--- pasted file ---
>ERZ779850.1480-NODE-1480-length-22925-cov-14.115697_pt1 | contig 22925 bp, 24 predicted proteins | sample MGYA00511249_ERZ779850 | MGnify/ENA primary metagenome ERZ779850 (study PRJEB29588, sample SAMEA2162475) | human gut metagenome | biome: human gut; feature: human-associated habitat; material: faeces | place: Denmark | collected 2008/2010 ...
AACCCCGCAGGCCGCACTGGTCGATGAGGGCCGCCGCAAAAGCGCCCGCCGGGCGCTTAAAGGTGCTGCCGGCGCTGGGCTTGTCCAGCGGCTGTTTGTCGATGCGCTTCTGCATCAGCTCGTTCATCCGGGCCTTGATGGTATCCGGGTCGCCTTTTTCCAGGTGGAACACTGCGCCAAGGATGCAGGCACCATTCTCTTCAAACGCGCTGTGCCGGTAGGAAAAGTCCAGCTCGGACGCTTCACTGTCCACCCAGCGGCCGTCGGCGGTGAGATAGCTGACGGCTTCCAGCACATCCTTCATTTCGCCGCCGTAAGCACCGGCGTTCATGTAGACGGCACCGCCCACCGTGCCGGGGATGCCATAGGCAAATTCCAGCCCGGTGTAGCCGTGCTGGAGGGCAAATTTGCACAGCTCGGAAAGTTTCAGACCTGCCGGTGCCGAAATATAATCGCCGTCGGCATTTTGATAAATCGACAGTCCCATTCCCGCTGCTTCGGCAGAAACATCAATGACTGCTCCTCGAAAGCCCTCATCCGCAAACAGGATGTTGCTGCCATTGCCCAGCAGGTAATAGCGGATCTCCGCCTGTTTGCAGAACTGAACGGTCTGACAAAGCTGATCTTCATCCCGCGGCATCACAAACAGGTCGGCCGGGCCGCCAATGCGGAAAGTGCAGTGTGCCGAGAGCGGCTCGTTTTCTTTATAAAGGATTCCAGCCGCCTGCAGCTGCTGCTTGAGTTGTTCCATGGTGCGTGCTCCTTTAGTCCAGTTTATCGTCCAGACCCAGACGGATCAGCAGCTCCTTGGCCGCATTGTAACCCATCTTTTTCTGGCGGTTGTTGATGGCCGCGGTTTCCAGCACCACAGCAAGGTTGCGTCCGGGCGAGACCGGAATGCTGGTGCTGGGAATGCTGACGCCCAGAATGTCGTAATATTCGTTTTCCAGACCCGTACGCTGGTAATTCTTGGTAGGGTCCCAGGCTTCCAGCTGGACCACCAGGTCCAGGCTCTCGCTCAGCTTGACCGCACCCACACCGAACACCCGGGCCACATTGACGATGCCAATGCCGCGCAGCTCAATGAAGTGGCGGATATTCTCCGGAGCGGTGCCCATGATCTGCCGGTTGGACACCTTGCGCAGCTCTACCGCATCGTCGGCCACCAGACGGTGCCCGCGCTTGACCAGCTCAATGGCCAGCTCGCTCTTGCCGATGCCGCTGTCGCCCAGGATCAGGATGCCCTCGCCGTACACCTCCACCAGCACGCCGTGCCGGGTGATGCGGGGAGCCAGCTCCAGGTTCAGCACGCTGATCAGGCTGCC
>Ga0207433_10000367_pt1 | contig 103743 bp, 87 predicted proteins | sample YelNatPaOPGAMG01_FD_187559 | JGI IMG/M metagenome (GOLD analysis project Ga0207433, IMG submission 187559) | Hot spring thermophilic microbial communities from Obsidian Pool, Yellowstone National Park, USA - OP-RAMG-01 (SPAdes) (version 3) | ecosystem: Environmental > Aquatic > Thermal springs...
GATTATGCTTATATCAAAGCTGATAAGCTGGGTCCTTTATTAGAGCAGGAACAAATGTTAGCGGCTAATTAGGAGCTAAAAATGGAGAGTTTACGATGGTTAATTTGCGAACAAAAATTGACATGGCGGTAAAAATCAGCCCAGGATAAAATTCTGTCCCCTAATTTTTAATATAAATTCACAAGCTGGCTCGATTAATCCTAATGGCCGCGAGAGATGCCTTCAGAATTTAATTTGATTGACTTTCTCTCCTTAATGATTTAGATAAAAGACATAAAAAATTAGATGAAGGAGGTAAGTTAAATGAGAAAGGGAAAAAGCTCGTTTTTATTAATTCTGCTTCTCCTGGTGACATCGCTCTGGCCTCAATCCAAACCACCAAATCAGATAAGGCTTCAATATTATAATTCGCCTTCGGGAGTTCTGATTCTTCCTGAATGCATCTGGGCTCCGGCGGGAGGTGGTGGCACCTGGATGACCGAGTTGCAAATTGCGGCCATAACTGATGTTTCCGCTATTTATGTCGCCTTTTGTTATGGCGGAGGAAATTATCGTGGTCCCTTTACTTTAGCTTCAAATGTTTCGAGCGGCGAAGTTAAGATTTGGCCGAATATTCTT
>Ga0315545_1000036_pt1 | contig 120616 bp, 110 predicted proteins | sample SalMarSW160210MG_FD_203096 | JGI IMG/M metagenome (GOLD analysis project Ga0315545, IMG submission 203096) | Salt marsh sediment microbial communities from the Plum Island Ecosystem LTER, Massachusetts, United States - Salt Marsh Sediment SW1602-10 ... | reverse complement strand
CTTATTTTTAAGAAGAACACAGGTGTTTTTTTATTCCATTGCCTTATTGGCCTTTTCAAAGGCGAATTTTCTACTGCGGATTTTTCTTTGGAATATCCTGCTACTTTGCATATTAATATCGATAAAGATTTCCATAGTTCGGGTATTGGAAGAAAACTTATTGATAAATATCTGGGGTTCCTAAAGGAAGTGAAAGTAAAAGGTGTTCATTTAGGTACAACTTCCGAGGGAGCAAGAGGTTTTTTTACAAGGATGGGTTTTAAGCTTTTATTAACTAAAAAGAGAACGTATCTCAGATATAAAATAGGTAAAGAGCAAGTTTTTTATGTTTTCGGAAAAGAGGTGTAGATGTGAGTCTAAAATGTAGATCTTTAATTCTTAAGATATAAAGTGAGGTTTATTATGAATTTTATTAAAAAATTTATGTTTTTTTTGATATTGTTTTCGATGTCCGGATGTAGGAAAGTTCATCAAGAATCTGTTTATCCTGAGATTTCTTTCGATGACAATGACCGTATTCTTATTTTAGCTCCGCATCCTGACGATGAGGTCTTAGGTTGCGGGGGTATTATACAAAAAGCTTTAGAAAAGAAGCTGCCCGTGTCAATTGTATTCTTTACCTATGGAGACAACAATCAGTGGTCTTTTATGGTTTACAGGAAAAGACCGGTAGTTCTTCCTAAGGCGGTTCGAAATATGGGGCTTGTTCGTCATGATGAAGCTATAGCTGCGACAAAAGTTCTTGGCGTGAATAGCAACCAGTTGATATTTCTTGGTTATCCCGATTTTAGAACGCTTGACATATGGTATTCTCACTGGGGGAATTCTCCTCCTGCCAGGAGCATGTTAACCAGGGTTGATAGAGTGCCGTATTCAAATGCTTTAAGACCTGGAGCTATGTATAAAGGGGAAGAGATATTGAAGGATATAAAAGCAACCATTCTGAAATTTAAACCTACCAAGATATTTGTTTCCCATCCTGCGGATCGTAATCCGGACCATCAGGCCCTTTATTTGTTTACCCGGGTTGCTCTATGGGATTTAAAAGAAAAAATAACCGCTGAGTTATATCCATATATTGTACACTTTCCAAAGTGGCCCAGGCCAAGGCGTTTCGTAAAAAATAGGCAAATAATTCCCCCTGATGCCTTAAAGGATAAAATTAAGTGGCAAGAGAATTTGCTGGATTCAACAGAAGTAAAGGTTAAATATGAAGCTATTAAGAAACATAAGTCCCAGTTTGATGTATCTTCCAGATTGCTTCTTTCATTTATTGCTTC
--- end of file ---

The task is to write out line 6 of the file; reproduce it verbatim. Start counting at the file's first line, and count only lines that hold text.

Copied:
CTTATTTTTAAGAAGAACACAGGTGTTTTTTTATTCCATTGCCTTATTGGCCTTTTCAAAGGCGAATTTTCTACTGCGGATTTTTCTTTGGAATATCCTGCTACTTTGCATATTAATATCGATAAAGATTTCCATAGTTCGGGTATTGGAAGAAAACTTATTGATAAATATCTGGGGTTCCTAAAGGAAGTGAAAGTAAAAGGTGTTCATTTAGGTACAACTTCCGAGGGAGCAAGAGGTTTTTTTACAAGGATGGGTTTTAAGCTTTTATTAACTAAAAAGAGAACGTATCTCAGATATAAAATAGGTAAAGAGCAAGTTTTTTATGTTTTCGGAAAAGAGGTGTAGATGTGAGTCTAAAATGTAGATCTTTAATTCTTAAGATATAAAGTGAGGTTTATTATGAATTTTATTAAAAAATTTATGTTTTTTTTGATATTGTTTTCGATGTCCGGATGTAGGAAAGTTCATCAAGAATCTGTTTATCCTGAGATTTCTTTCGATGACAATGACCGTATTCTTATTTTAGCTCCGCATCCTGACGATGAGGTCTTAGGTTGCGGGGGTATTATACAAAAAGCTTTAGAAAAGAAGCTGCCCGTGTCAATTGTATTCTTTACCTATGGAGACAACAATCAGTGGTCTTTTATGGTTTACAGGAAAAGACCGGTAGTTCTTCCTAAGGCGGTTCGAAATATGGGGCTTGTTCGTCATGATGAAGCTATAGCTGCGACAAAAGTTCTTGGCGTGAATAGCAACCAGTTGATATTTCTTGGTTATCCCGATTTTAGAACGCTTGACATATGGTATTCTCACTGGGGGAATTCTCCTCCTGCCAGGAGCATGTTAACCAGGGTTGATAGAGTGCCGTATTCAAATGCTTTAAGACCTGGAGCTATGTATAAAGGGGAAGAGATATTGAAGGATATAAAAGCAACCATTCTGAAATTTAAACCTACCAAGATATTTGTTTCCCATCCTGCGGATCGTAATCCGGACCATCAGGCCCTTTATTTGTTTACCCGGGTTGCTCTATGGGATTTAAAAGAAAAAATAACCGCTGAGTTATATCCATATATTGTACACTTTCCAAAGTGGCCCAGGCCAAGGCGTTTCGTAAAAAATAGGCAAATAATTCCCCCTGATGCCTTAAAGGATAAAATTAAGTGGCAAGAGAATTTGCTGGATTCAACAGAAGTAAAGGTTAAATATGAAGCTATTAAGAAACATAAGTCCCAGTTTGATGTATCTTCCAGATTGCTTCTTTCATTTATTGCTTC